Now that we’re clear on your tax obligations, let’s get back to the fun stuff: The 30% Solar Tax Credit. Am I eligible? you might be wondering. Yes, you are, if (1) you are a U.S. citizen who pays federal income taxes, (2) you install a solar energy system on your home, and (3) you file a federal tax return for the year in which your solar was turned on. One important note that affects a small percentage of people who install solar, usually seniors on fixed incomes who don’t pay a lot in federal taxes: Your Total Tax — as explained above, that is the total taxes you owe for the year — must be more than the amount of the tax credit in order to get the full 30%.
However — and this is good news — you can spread the Solar Tax Credit over several years if needed. So, for example, if you are only able to claim half of it on your tax return for the year in which you turned on your solar, you can “carry over” the rest and claim the other half on your tax return the following year. You can even spread it over three years. So whatever your income and tax liability, it’s very likely you will benefit from some or all of the Solar Tax Credit.
You are eligible for the Solar Tax Credit in the same year that you install and turn on your system. So if you installed solar in 2018, you claim the Solar Tax Credit when you file your 2018 tax return, which is due on April 15, 2019. If you install solar in 2019, you will claim the Solar Tax Credit on your 2019 tax return, which is due by April 15, 2020. As stated in the previous section, you can spread your Tax Credit over several tax returns if needed. But be sure to claim at least part of it in the year in which it was turned on.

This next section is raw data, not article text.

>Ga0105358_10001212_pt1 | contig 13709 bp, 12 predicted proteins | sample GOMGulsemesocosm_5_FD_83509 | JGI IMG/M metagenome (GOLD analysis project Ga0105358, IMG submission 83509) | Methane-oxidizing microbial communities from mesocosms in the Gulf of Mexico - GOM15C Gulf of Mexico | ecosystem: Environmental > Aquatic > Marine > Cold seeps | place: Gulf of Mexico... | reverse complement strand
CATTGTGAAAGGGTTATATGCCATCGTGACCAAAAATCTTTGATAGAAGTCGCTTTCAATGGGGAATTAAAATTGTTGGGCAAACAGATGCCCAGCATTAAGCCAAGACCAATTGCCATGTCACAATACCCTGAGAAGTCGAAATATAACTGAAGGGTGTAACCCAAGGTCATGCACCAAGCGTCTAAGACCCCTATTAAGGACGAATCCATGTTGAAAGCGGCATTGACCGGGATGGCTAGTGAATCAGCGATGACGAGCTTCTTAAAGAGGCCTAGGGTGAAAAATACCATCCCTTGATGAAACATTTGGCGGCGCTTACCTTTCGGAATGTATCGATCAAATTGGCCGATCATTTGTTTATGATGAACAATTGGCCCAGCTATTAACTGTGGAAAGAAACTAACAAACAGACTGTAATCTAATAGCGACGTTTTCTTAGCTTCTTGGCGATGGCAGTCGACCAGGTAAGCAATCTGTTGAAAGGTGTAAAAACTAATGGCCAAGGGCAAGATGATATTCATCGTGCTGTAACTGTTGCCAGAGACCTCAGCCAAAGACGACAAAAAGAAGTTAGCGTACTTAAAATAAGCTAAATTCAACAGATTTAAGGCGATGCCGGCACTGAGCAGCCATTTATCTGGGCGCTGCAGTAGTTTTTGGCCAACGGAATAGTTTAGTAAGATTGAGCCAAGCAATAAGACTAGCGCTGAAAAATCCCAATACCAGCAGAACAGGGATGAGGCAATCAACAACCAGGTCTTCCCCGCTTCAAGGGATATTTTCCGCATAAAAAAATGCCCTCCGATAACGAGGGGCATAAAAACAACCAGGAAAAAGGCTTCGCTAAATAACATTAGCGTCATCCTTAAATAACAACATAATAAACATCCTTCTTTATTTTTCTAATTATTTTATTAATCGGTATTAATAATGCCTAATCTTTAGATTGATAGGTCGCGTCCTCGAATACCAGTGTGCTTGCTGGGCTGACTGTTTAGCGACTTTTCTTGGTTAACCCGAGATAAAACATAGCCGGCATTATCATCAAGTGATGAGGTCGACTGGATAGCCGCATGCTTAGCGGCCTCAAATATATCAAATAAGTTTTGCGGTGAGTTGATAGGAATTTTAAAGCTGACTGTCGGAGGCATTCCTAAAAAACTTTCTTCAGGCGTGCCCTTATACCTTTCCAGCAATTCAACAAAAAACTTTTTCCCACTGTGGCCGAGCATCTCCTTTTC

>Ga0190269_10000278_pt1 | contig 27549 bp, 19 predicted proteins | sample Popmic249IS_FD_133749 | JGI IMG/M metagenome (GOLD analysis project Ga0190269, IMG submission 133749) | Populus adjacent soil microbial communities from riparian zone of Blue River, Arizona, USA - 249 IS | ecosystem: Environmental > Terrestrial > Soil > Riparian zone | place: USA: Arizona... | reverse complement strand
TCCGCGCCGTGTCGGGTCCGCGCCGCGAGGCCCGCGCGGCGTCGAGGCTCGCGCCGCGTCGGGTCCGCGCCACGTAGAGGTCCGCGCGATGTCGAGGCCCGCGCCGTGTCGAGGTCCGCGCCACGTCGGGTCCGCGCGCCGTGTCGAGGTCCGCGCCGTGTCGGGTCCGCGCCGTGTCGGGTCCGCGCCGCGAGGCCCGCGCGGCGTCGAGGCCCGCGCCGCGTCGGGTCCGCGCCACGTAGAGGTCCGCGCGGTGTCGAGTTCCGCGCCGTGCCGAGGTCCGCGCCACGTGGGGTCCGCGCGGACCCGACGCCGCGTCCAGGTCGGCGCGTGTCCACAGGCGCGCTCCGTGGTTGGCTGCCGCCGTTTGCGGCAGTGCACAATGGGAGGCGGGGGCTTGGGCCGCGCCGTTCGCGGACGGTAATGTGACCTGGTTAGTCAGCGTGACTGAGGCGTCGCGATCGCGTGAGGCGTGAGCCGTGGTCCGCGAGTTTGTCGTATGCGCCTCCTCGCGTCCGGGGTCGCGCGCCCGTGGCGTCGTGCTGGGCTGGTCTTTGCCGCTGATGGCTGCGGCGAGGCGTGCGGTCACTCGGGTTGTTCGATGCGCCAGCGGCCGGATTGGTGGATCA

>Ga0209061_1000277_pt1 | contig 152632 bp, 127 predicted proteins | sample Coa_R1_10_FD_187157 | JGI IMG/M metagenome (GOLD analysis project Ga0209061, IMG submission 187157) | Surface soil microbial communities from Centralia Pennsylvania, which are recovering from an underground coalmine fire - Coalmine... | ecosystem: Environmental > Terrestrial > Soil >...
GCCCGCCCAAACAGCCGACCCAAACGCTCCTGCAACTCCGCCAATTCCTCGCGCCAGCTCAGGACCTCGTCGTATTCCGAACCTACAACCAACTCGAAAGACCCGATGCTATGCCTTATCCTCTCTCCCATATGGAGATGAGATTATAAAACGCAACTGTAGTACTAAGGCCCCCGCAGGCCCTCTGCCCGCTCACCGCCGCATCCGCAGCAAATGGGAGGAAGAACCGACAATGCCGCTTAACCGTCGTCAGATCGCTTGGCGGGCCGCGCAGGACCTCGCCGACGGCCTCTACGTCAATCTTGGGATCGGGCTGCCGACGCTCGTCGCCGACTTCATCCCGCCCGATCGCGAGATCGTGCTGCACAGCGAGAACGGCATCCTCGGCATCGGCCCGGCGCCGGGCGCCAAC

Note that the last year to get the full 30% credit is 2019. After that, it ramps down. The U.S. government will pay the following percentage of your residential solar energy system’s price in future years:
26% for systems turned on in 2020
22% for systems turned on in 2021
0% for systems turned on after that.
Claiming Your 2018 Solar Tax Credit